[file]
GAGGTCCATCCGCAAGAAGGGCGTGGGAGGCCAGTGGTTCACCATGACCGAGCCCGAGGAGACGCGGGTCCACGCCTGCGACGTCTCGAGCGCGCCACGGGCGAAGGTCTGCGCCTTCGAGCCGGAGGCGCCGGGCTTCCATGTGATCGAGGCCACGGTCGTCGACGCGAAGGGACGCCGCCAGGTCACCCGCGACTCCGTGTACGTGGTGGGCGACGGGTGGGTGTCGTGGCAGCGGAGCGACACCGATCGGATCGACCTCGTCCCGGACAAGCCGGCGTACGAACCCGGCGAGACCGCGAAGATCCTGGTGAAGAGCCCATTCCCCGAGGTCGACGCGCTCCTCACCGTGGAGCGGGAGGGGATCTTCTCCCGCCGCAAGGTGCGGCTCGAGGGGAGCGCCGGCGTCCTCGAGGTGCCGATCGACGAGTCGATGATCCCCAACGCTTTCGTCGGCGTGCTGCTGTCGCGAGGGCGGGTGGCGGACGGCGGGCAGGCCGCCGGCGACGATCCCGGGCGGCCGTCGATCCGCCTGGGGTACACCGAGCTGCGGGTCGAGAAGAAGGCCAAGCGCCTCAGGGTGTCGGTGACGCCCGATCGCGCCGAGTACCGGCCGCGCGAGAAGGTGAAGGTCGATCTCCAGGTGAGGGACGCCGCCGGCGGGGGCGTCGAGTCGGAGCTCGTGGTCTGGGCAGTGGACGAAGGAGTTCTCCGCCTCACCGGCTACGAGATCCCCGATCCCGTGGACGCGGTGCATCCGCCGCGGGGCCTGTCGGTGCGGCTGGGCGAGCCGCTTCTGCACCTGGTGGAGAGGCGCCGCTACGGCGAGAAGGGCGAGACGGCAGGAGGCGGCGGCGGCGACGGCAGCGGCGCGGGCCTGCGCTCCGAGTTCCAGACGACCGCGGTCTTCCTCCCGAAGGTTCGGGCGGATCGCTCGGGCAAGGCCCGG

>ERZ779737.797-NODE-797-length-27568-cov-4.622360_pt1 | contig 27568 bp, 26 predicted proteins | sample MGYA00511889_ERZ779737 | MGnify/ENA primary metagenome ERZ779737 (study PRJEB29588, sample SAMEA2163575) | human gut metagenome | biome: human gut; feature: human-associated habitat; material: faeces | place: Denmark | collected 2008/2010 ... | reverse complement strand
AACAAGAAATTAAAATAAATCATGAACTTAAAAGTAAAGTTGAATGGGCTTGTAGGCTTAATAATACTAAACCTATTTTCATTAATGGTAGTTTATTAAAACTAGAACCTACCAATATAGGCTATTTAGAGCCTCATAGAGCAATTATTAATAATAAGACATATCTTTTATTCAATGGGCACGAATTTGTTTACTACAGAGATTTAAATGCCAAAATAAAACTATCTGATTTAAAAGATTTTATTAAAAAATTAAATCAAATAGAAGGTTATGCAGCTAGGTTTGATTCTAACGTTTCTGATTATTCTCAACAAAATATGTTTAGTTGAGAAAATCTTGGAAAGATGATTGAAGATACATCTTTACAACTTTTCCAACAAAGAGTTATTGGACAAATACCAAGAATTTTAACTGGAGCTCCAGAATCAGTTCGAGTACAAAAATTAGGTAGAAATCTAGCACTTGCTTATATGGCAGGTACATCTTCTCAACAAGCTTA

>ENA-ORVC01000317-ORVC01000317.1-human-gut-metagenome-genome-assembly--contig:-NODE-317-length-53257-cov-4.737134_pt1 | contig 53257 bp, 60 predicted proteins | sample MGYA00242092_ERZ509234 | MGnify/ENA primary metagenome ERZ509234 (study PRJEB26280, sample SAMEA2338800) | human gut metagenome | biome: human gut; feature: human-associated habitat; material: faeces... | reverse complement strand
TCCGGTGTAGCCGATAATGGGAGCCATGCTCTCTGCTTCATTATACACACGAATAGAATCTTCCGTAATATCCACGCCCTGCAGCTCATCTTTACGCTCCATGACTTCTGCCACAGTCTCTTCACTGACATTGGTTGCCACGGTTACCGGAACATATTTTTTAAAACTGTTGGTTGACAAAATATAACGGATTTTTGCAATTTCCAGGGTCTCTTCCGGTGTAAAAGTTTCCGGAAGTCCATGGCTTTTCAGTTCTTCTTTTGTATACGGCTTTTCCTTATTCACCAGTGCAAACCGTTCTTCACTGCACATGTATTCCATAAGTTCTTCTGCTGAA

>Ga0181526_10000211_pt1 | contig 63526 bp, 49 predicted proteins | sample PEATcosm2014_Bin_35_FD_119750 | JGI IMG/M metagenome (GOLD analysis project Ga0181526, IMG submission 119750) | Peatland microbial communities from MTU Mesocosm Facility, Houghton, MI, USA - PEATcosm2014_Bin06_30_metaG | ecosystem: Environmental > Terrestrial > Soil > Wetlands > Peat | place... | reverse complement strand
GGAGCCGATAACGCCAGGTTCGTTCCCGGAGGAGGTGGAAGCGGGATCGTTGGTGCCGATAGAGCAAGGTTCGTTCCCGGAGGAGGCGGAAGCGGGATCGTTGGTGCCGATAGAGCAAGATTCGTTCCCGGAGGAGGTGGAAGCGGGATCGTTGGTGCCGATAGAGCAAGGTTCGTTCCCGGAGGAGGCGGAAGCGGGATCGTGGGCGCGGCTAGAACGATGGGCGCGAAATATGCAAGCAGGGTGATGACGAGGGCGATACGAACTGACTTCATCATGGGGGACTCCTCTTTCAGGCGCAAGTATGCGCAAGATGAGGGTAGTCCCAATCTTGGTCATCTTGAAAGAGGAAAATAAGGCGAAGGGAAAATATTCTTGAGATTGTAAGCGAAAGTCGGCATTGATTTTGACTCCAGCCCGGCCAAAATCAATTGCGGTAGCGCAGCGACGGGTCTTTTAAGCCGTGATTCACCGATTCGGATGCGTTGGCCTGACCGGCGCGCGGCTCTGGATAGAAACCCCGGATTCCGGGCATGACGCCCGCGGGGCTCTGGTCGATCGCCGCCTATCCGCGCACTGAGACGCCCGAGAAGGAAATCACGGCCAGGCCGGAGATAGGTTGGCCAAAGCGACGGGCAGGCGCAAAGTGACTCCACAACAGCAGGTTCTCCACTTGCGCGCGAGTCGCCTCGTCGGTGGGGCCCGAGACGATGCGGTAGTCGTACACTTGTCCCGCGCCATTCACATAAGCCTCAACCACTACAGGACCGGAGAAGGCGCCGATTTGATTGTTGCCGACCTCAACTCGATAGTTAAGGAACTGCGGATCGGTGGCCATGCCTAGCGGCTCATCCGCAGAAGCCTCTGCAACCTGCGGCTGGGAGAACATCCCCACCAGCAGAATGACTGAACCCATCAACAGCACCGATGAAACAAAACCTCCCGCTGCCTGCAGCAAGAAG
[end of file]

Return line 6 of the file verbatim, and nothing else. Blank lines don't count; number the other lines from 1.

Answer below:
>Ga0181526_10000211_pt1 | contig 63526 bp, 49 predicted proteins | sample PEATcosm2014_Bin_35_FD_119750 | JGI IMG/M metagenome (GOLD analysis project Ga0181526, IMG submission 119750) | Peatland microbial communities from MTU Mesocosm Facility, Houghton, MI, USA - PEATcosm2014_Bin06_30_metaG | ecosystem: Environmental > Terrestrial > Soil > Wetlands > Peat | place... | reverse complement strand